Iowa State is the home of the Ames Laboratory, a national lab established and funded by the US Department of Energy. Its $30 million annual budget funds over 230 scientists. Many of the Iowa State chemistry faculty are directly affiliated with the Ames Lab and enjoy the unique collaborative environment of the national laboratory system. Laboratory facilities directly adjoin the main chemistry building making collaboration as easy as walking down the hall. Research super-groups commonly consist of chemists, physicists and engineers coupled together to solve modern problems in materials, catalysis, environmental management and computational science.
The Center for Biorenewable Chemicals (CBiRC) is developing the tools, components and materials needed to transform carbohydrate feedstocks into biobased chemicals. Core know-how and technologies include bioengineering of fatty acid and polyketide biochemistry in microorganisms, as well as an innovative and complementary portfolio of developments in chemical catalysis. By combining biocatalysis and chemical catalysis CBiRC creates new know-how and powerful systems that have the potential to nurture a sustainable biobased chemical industry. CBiRC believes it can enable the growth of the nascent biobased chemical industry with key biobased foundational intermediates that deliver an array of drop-in chemistry or similar functionality to existing fossil-carbon-based chemicals.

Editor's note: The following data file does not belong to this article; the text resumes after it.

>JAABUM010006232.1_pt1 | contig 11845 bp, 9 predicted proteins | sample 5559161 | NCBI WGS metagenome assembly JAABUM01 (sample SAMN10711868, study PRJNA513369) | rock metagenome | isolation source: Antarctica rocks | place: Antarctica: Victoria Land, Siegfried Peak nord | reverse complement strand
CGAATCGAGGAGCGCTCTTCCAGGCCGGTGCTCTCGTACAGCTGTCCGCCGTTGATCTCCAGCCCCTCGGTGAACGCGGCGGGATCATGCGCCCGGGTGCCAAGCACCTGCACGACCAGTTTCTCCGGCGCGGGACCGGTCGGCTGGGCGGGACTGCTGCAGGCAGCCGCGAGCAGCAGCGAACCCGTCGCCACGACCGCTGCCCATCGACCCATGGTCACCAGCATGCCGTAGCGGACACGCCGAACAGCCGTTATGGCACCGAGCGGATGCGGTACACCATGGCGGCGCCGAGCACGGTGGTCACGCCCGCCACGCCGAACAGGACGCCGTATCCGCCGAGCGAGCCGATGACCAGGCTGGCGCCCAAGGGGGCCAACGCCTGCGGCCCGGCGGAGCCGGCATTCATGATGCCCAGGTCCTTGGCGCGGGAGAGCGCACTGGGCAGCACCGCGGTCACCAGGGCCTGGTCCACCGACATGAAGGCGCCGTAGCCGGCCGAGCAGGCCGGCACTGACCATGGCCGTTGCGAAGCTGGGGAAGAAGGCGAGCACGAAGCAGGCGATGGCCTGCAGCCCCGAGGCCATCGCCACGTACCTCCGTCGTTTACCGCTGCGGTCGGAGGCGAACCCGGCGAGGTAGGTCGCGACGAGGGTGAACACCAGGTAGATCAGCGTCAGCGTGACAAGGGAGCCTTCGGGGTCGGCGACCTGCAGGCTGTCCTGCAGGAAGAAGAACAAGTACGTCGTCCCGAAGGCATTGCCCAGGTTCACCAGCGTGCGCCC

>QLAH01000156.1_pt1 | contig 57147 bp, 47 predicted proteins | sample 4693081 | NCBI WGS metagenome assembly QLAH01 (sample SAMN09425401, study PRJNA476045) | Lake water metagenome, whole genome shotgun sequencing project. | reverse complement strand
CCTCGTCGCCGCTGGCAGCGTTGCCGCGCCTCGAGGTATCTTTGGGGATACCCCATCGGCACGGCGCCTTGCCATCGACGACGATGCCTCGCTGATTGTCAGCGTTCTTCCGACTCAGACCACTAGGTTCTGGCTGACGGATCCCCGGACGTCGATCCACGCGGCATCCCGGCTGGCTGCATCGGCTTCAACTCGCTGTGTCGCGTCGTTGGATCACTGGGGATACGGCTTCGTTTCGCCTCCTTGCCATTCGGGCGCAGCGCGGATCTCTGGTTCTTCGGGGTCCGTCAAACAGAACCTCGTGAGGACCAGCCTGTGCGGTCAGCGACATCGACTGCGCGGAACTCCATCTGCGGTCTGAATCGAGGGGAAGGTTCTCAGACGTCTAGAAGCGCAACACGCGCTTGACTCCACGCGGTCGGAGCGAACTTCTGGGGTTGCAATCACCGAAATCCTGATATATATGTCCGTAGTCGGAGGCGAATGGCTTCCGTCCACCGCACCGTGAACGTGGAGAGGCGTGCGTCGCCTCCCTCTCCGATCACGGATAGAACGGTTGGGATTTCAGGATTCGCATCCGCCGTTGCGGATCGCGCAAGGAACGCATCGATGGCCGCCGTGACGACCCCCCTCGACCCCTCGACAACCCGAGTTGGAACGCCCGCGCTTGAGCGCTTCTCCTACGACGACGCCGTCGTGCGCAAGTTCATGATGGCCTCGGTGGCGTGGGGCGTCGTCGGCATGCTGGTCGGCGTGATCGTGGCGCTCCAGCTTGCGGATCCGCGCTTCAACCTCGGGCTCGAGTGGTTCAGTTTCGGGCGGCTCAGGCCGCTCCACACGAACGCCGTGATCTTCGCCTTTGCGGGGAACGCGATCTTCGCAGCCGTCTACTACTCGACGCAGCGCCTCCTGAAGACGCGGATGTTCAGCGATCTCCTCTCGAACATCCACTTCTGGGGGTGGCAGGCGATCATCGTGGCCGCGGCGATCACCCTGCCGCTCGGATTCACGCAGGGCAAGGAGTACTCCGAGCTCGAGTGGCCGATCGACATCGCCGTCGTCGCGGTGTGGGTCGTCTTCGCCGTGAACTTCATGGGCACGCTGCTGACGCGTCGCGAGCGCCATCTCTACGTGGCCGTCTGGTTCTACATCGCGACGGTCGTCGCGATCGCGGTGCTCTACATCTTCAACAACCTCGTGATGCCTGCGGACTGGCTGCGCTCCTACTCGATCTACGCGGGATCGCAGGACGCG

The Center for Catalysis (CCAT) facilitates interdisciplinary collaborations between chemists, physicists, biologists and engineers to address environmental, energy and health science issues through catalysis. The work in the center encompasses basic research in catalysis, laboratory-scale applications to synthetic problems, and industrial-scale targets for impacting Iowa and national commercial interests. A main goal of the members of the CCAT is the development of new sustainable processes and improving sustainability of current processes through green chemistry and engineering and lifecycle analysis. The CCAT also provides connections between scientists and engineers working on fundamental problems to groups seeking solutions to practical problems.
The W. M. Keck Laboratory for the Fabrication of Microminiaturized Analytical Instrumentation (Keck Lab), a part of Chemical Services, provides ISU with access to microfabrication technologies. With its approximately 1,000 square feet of class 10/100 clean rooms, the Keck Laboratory supports all phases of microfabrication and its use in fields ranging from analytical chemistry to cell biology. Drawing from affiliates across campus and its resident support staff, expertise in micromechanics, microfluidics, microchip arrays, biology, chemistry, physics and microelectronics can be integrated in translating research ideas into experimental reality.
Research capabilities in the laboratory include developing microanalysis systems, chip-scale chromatography, microelectrode assemblies, biochips and cell culture platforms. The laboratory currently houses equipment for optical lithography, surface metrology (stylus profilometry), wet chemical etching, and plasma etching. The facility will soon expand to include wire bonding, thin film deposition and dry chemical etching capabilities.